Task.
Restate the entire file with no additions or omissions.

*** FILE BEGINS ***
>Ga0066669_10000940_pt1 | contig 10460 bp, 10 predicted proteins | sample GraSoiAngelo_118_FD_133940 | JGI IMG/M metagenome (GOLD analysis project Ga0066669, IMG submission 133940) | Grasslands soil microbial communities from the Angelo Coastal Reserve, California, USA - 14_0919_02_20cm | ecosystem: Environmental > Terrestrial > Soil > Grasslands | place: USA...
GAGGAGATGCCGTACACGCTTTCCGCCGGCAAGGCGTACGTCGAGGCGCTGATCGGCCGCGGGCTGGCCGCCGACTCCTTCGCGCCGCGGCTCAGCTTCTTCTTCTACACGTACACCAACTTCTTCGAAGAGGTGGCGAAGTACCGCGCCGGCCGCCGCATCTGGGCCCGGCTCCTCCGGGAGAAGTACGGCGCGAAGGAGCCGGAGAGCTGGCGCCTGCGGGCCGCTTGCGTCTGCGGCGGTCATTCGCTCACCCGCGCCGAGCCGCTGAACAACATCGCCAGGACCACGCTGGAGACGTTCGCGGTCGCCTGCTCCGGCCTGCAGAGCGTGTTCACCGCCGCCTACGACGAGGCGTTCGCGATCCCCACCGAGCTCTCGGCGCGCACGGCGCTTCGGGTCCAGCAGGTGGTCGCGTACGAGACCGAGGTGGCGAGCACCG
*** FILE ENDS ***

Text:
>Ga0066669_10000940_pt1 | contig 10460 bp, 10 predicted proteins | sample GraSoiAngelo_118_FD_133940 | JGI IMG/M metagenome (GOLD analysis project Ga0066669, IMG submission 133940) | Grasslands soil microbial communities from the Angelo Coastal Reserve, California, USA - 14_0919_02_20cm | ecosystem: Environmental > Terrestrial > Soil > Grasslands | place: USA...
GAGGAGATGCCGTACACGCTTTCCGCCGGCAAGGCGTACGTCGAGGCGCTGATCGGCCGCGGGCTGGCCGCCGACTCCTTCGCGCCGCGGCTCAGCTTCTTCTTCTACACGTACACCAACTTCTTCGAAGAGGTGGCGAAGTACCGCGCCGGCCGCCGCATCTGGGCCCGGCTCCTCCGGGAGAAGTACGGCGCGAAGGAGCCGGAGAGCTGGCGCCTGCGGGCCGCTTGCGTCTGCGGCGGTCATTCGCTCACCCGCGCCGAGCCGCTGAACAACATCGCCAGGACCACGCTGGAGACGTTCGCGGTCGCCTGCTCCGGCCTGCAGAGCGTGTTCACCGCCGCCTACGACGAGGCGTTCGCGATCCCCACCGAGCTCTCGGCGCGCACGGCGCTTCGGGTCCAGCAGGTGGTCGCGTACGAGACCGAGGTGGCGAGCACCG